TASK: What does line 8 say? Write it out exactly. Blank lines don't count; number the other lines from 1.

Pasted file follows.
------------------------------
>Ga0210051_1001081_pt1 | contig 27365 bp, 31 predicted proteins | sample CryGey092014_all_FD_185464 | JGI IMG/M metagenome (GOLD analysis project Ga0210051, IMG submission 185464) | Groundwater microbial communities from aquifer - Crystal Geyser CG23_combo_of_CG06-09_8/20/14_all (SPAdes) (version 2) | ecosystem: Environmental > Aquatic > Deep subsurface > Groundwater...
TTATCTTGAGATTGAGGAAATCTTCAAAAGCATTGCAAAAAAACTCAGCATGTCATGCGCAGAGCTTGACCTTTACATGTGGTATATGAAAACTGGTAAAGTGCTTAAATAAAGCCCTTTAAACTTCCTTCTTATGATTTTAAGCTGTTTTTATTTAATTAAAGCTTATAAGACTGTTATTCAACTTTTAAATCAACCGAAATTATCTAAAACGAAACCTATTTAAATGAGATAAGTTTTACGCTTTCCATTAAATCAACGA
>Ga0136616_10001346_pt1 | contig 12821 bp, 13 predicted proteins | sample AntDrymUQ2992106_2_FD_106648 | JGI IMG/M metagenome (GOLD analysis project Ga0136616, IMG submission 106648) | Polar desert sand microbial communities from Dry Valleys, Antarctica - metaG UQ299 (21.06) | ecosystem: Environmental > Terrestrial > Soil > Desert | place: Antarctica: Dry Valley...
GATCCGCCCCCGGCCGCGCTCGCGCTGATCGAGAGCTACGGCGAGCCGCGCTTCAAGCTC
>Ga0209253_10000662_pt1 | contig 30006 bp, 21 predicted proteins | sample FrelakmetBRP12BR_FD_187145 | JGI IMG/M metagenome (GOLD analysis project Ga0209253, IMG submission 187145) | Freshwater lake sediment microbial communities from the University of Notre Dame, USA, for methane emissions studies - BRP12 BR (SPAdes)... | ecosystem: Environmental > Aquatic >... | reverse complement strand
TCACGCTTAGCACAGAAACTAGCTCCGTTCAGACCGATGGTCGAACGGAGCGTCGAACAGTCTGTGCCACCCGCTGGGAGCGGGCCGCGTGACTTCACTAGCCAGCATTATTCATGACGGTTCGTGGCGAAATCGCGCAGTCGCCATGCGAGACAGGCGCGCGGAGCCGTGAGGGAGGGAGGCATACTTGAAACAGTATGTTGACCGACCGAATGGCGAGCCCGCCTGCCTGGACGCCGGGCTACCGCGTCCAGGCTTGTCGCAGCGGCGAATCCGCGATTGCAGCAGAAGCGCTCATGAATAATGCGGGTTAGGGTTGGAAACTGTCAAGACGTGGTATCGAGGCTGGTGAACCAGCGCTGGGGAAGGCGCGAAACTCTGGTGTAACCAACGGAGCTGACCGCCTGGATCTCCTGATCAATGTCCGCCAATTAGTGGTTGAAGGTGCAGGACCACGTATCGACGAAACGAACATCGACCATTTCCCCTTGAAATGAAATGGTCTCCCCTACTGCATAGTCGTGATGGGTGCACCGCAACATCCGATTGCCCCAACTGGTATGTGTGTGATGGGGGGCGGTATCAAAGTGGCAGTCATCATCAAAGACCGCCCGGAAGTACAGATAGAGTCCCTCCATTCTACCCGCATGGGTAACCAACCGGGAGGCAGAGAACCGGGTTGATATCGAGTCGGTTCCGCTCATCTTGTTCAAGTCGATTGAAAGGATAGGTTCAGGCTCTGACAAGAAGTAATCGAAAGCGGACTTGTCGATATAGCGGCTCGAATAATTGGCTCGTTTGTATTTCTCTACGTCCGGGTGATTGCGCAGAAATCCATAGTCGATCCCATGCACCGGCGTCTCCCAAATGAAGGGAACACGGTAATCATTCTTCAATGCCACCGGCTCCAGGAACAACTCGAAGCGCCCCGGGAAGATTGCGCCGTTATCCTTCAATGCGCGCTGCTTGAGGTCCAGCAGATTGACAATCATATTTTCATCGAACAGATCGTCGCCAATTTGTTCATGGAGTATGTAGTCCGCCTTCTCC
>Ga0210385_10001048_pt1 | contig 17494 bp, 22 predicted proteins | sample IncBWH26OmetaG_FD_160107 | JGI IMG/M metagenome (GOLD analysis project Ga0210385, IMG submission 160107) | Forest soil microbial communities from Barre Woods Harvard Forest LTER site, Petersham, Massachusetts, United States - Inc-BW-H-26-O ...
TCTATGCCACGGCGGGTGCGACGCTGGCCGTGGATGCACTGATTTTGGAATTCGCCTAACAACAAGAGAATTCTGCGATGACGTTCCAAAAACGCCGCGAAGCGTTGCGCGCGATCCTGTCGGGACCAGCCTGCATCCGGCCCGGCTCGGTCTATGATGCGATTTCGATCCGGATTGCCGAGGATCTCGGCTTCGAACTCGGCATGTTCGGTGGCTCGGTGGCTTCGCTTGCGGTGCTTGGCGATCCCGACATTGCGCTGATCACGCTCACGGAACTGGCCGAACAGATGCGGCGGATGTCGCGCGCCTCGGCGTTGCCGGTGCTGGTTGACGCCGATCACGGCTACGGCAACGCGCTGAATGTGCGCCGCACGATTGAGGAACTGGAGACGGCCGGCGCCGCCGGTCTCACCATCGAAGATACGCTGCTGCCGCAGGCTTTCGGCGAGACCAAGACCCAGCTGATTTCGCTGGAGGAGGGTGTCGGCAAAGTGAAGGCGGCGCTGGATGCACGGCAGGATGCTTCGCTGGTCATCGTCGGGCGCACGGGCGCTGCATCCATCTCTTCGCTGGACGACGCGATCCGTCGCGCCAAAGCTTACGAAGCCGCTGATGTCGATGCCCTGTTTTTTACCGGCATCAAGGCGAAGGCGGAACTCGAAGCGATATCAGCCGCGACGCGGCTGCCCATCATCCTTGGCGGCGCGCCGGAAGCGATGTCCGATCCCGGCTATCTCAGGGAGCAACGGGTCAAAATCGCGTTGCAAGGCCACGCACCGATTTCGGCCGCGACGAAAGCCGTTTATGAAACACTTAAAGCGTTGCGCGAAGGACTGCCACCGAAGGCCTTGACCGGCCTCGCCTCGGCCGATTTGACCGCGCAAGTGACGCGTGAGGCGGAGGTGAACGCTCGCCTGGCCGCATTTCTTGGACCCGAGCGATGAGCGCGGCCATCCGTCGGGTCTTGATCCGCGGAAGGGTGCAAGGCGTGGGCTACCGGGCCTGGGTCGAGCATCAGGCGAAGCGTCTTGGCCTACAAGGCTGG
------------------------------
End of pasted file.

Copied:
TCTATGCCACGGCGGGTGCGACGCTGGCCGTGGATGCACTGATTTTGGAATTCGCCTAACAACAAGAGAATTCTGCGATGACGTTCCAAAAACGCCGCGAAGCGTTGCGCGCGATCCTGTCGGGACCAGCCTGCATCCGGCCCGGCTCGGTCTATGATGCGATTTCGATCCGGATTGCCGAGGATCTCGGCTTCGAACTCGGCATGTTCGGTGGCTCGGTGGCTTCGCTTGCGGTGCTTGGCGATCCCGACATTGCGCTGATCACGCTCACGGAACTGGCCGAACAGATGCGGCGGATGTCGCGCGCCTCGGCGTTGCCGGTGCTGGTTGACGCCGATCACGGCTACGGCAACGCGCTGAATGTGCGCCGCACGATTGAGGAACTGGAGACGGCCGGCGCCGCCGGTCTCACCATCGAAGATACGCTGCTGCCGCAGGCTTTCGGCGAGACCAAGACCCAGCTGATTTCGCTGGAGGAGGGTGTCGGCAAAGTGAAGGCGGCGCTGGATGCACGGCAGGATGCTTCGCTGGTCATCGTCGGGCGCACGGGCGCTGCATCCATCTCTTCGCTGGACGACGCGATCCGTCGCGCCAAAGCTTACGAAGCCGCTGATGTCGATGCCCTGTTTTTTACCGGCATCAAGGCGAAGGCGGAACTCGAAGCGATATCAGCCGCGACGCGGCTGCCCATCATCCTTGGCGGCGCGCCGGAAGCGATGTCCGATCCCGGCTATCTCAGGGAGCAACGGGTCAAAATCGCGTTGCAAGGCCACGCACCGATTTCGGCCGCGACGAAAGCCGTTTATGAAACACTTAAAGCGTTGCGCGAAGGACTGCCACCGAAGGCCTTGACCGGCCTCGCCTCGGCCGATTTGACCGCGCAAGTGACGCGTGAGGCGGAGGTGAACGCTCGCCTGGCCGCATTTCTTGGACCCGAGCGATGAGCGCGGCCATCCGTCGGGTCTTGATCCGCGGAAGGGTGCAAGGCGTGGGCTACCGGGCCTGGGTCGAGCATCAGGCGAAGCGTCTTGGCCTACAAGGCTGG